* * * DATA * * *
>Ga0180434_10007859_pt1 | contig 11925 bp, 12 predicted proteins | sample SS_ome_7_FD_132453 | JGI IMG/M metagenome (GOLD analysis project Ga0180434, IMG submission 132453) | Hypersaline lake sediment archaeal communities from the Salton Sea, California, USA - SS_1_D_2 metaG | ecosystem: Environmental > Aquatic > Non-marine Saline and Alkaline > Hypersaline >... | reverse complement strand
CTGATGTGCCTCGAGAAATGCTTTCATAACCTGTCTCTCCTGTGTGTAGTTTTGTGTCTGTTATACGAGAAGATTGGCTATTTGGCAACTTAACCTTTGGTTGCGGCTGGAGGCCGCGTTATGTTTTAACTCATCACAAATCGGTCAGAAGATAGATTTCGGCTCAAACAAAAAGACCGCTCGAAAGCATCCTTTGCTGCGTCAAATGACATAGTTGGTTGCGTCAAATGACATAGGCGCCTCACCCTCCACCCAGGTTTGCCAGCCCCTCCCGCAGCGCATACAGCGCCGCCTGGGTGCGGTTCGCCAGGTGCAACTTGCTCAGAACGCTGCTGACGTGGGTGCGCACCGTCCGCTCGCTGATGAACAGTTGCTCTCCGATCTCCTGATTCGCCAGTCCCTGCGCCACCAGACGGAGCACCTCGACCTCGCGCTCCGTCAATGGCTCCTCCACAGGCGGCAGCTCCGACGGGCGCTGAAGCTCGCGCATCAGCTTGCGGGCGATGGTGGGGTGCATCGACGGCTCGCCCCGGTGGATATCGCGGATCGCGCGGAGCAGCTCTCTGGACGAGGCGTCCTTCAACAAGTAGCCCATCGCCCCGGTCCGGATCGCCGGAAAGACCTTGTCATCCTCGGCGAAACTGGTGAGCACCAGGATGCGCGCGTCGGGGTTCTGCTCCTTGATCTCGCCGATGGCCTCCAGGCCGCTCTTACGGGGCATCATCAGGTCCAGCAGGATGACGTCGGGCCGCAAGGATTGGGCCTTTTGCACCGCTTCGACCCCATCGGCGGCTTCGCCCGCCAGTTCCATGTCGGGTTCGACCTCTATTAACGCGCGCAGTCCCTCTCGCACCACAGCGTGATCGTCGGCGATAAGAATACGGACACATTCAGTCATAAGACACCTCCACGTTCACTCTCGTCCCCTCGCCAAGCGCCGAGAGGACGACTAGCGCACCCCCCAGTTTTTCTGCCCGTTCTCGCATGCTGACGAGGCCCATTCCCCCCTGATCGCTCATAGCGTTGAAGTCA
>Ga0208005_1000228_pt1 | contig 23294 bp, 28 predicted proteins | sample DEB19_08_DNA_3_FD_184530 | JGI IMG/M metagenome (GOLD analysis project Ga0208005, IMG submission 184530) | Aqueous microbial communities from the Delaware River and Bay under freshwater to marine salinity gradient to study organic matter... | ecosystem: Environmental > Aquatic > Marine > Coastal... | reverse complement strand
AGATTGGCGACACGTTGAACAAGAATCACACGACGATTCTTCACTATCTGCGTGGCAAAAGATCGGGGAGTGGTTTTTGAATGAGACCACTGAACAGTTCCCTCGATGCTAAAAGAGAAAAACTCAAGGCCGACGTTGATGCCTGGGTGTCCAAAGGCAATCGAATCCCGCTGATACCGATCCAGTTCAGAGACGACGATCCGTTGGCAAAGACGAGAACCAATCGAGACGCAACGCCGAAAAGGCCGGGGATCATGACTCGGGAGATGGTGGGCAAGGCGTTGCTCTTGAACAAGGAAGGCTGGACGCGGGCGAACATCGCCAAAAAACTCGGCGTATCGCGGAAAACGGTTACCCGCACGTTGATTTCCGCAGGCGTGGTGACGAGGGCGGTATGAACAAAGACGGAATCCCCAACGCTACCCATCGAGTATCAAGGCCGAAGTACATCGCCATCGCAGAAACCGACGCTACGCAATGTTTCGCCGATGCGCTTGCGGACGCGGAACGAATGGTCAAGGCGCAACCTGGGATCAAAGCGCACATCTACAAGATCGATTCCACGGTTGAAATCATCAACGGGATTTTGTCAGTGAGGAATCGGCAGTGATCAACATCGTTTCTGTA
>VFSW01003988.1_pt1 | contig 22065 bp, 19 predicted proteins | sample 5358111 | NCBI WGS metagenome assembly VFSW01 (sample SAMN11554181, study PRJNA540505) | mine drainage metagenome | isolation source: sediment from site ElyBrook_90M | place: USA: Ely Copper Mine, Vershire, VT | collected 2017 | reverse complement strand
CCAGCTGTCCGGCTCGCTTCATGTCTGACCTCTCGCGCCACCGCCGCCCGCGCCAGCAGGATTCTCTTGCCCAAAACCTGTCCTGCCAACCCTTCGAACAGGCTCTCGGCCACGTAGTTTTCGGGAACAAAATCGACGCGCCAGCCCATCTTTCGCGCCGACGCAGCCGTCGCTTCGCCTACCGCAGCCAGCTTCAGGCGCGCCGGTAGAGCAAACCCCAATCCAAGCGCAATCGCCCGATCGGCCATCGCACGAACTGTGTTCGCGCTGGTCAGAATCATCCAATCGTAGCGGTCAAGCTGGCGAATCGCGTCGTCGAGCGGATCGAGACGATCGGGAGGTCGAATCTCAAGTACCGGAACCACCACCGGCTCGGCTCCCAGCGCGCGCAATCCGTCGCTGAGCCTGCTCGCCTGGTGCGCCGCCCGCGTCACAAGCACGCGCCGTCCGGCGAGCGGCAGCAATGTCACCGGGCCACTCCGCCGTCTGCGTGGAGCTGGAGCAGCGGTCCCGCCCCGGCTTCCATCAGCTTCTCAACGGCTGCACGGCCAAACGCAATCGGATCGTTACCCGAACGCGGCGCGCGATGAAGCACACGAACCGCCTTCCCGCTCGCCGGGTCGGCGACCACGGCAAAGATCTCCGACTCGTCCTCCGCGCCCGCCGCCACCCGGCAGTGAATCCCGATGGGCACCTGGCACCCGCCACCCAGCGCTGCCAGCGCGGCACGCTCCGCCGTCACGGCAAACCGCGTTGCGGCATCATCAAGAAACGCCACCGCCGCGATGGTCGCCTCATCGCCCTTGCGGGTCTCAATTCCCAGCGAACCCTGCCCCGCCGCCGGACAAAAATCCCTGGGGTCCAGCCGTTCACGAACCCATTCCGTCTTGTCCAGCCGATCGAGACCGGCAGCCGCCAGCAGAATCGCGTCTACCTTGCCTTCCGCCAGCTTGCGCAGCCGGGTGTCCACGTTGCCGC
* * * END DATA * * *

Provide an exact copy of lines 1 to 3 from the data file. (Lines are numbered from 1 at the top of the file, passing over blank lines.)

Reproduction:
>Ga0180434_10007859_pt1 | contig 11925 bp, 12 predicted proteins | sample SS_ome_7_FD_132453 | JGI IMG/M metagenome (GOLD analysis project Ga0180434, IMG submission 132453) | Hypersaline lake sediment archaeal communities from the Salton Sea, California, USA - SS_1_D_2 metaG | ecosystem: Environmental > Aquatic > Non-marine Saline and Alkaline > Hypersaline >... | reverse complement strand
CTGATGTGCCTCGAGAAATGCTTTCATAACCTGTCTCTCCTGTGTGTAGTTTTGTGTCTGTTATACGAGAAGATTGGCTATTTGGCAACTTAACCTTTGGTTGCGGCTGGAGGCCGCGTTATGTTTTAACTCATCACAAATCGGTCAGAAGATAGATTTCGGCTCAAACAAAAAGACCGCTCGAAAGCATCCTTTGCTGCGTCAAATGACATAGTTGGTTGCGTCAAATGACATAGGCGCCTCACCCTCCACCCAGGTTTGCCAGCCCCTCCCGCAGCGCATACAGCGCCGCCTGGGTGCGGTTCGCCAGGTGCAACTTGCTCAGAACGCTGCTGACGTGGGTGCGCACCGTCCGCTCGCTGATGAACAGTTGCTCTCCGATCTCCTGATTCGCCAGTCCCTGCGCCACCAGACGGAGCACCTCGACCTCGCGCTCCGTCAATGGCTCCTCCACAGGCGGCAGCTCCGACGGGCGCTGAAGCTCGCGCATCAGCTTGCGGGCGATGGTGGGGTGCATCGACGGCTCGCCCCGGTGGATATCGCGGATCGCGCGGAGCAGCTCTCTGGACGAGGCGTCCTTCAACAAGTAGCCCATCGCCCCGGTCCGGATCGCCGGAAAGACCTTGTCATCCTCGGCGAAACTGGTGAGCACCAGGATGCGCGCGTCGGGGTTCTGCTCCTTGATCTCGCCGATGGCCTCCAGGCCGCTCTTACGGGGCATCATCAGGTCCAGCAGGATGACGTCGGGCCGCAAGGATTGGGCCTTTTGCACCGCTTCGACCCCATCGGCGGCTTCGCCCGCCAGTTCCATGTCGGGTTCGACCTCTATTAACGCGCGCAGTCCCTCTCGCACCACAGCGTGATCGTCGGCGATAAGAATACGGACACATTCAGTCATAAGACACCTCCACGTTCACTCTCGTCCCCTCGCCAAGCGCCGAGAGGACGACTAGCGCACCCCCCAGTTTTTCTGCCCGTTCTCGCATGCTGACGAGGCCCATTCCCCCCTGATCGCTCATAGCGTTGAAGTCA
>Ga0208005_1000228_pt1 | contig 23294 bp, 28 predicted proteins | sample DEB19_08_DNA_3_FD_184530 | JGI IMG/M metagenome (GOLD analysis project Ga0208005, IMG submission 184530) | Aqueous microbial communities from the Delaware River and Bay under freshwater to marine salinity gradient to study organic matter... | ecosystem: Environmental > Aquatic > Marine > Coastal... | reverse complement strand